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Proc Am Thorac Soc. 2007 Dec;4(8):591-6.

The similarities and differences of epidemic cycles of chronic obstructive pulmonary disease and asthma exacerbations.

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Firestone Institute for Respiratory Health, Hamilton, Ontario, Canada.


The majority of chronic obstructive pulmonary disease (COPD) and asthma exacerbations in both children and adults are associated with respiratory viral infections and are cyclic in nature. Some variation in these cycles is associated with the timing of the appearance of respiratory viruses, particularly influenza and respiratory syncytial virus. Much more, however, is associated with signal events that are of either fixed or predictable timing. In children, asthma exacerbations reach epidemic levels following school return after the summer vacation and these are predominantly associated with rhinovirus infections. Although younger adults experience a rise in asthma exacerbations at this time, these are secondary to the epidemic in children. Older adults with either COPD or asthma experience only a slightly elevated risk of exacerbations after school return, and hospital presentations for pneumonia in any age group show only marginal increases at that time. Exacerbations of both COPD and adult asthma, with increasing risk with age, are at their highest average annual levels during the Christmas period. This effect appears to be independent of the timing of above average levels of influenza, RSV, parainfluenza, or adenovirus detections; however, hospitalization for respiratory tract infections in all age groups reaches high levels at the same time. Both the post-summer vacation asthma epidemic and the Christmas epidemic of COPD, asthma, and pneumonia are synchronous with the timing of signal events, the day of school return for the former and Christmas Day for the latter, and have been for several years. The agents responsible for the Christmas epidemic of respiratory diseases have not yet been identified. The differences between age and disease exacerbation patterns after school return and at Christmas suggest that either different agents are involved or that the response to a common agent is different between the two signal events.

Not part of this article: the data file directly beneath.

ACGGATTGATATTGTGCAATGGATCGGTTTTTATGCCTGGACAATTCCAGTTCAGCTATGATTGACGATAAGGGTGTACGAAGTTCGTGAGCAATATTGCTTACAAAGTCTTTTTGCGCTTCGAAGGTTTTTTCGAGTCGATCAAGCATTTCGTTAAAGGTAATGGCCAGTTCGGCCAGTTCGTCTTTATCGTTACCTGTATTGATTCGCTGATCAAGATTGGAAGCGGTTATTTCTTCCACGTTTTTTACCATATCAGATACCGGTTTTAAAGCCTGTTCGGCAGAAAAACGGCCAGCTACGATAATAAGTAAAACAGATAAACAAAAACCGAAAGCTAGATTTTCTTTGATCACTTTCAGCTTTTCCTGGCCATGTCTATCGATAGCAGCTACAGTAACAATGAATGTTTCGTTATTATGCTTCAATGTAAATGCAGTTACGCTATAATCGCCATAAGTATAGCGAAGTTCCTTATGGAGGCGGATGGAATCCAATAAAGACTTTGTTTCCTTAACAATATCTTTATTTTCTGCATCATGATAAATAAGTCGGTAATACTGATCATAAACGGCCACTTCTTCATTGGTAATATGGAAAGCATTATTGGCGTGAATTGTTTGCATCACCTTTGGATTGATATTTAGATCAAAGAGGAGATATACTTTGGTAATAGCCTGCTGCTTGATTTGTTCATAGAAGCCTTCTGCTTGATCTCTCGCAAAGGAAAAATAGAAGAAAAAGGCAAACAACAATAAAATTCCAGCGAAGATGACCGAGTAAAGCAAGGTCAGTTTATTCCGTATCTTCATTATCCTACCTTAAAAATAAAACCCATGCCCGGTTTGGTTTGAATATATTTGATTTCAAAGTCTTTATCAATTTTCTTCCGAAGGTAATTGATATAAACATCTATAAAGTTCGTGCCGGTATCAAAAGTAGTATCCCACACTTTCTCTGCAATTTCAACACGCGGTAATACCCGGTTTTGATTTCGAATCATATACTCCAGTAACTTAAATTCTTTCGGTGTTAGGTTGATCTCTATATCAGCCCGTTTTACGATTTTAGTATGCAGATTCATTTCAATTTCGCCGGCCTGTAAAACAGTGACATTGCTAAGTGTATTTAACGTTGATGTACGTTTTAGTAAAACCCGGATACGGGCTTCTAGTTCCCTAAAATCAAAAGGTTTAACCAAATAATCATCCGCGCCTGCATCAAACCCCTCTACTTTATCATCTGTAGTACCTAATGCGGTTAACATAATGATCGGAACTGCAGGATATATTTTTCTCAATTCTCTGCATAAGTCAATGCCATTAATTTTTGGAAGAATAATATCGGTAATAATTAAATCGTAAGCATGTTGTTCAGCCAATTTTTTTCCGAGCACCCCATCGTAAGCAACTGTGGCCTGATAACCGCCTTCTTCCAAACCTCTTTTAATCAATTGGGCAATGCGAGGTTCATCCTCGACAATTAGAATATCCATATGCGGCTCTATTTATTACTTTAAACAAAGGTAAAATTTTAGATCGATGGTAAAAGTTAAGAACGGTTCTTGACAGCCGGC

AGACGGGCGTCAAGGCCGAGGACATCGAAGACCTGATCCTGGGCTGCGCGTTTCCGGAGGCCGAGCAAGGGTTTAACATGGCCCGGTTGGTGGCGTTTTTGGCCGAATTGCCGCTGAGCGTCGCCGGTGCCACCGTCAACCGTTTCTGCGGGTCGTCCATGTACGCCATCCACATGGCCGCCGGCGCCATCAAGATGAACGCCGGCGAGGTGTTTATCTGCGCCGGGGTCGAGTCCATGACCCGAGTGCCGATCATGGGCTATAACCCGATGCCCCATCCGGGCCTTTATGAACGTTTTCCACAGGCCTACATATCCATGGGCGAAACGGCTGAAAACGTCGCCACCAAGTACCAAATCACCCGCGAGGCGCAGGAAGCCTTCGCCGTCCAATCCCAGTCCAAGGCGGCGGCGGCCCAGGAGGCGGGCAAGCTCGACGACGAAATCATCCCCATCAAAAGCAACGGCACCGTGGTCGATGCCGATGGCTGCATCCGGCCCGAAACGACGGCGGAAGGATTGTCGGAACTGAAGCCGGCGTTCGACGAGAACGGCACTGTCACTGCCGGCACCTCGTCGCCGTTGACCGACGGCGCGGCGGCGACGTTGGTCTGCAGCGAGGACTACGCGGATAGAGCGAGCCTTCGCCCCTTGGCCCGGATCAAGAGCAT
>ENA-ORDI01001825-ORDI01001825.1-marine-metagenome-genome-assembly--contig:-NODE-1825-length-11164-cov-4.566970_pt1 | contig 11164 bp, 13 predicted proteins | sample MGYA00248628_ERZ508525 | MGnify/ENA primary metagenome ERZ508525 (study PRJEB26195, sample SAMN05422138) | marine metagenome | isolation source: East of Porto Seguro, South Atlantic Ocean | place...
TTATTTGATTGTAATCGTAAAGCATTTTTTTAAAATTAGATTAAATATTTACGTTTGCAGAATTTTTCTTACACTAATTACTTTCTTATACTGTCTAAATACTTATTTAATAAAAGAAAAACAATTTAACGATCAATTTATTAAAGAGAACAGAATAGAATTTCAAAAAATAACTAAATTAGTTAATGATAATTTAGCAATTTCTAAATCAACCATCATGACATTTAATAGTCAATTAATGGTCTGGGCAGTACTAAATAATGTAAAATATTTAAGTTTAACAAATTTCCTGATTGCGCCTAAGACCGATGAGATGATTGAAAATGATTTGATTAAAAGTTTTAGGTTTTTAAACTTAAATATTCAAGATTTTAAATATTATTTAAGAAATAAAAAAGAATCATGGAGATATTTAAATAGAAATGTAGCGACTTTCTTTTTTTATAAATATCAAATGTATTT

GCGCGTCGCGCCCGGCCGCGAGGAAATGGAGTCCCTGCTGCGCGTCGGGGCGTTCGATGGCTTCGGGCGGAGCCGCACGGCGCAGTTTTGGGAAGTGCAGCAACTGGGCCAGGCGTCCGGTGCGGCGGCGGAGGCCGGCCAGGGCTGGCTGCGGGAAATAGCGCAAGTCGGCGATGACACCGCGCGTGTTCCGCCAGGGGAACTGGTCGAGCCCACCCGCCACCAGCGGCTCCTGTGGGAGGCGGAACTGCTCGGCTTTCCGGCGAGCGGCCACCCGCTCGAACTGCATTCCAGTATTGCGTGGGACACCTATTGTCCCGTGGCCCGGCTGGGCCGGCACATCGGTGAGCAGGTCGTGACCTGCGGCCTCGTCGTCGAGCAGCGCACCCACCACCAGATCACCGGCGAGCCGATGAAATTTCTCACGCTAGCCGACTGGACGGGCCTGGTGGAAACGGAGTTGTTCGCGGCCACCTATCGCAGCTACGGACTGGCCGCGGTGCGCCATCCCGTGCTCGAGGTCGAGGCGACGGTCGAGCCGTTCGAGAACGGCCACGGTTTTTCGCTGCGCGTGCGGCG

[Indexed for MEDLINE]

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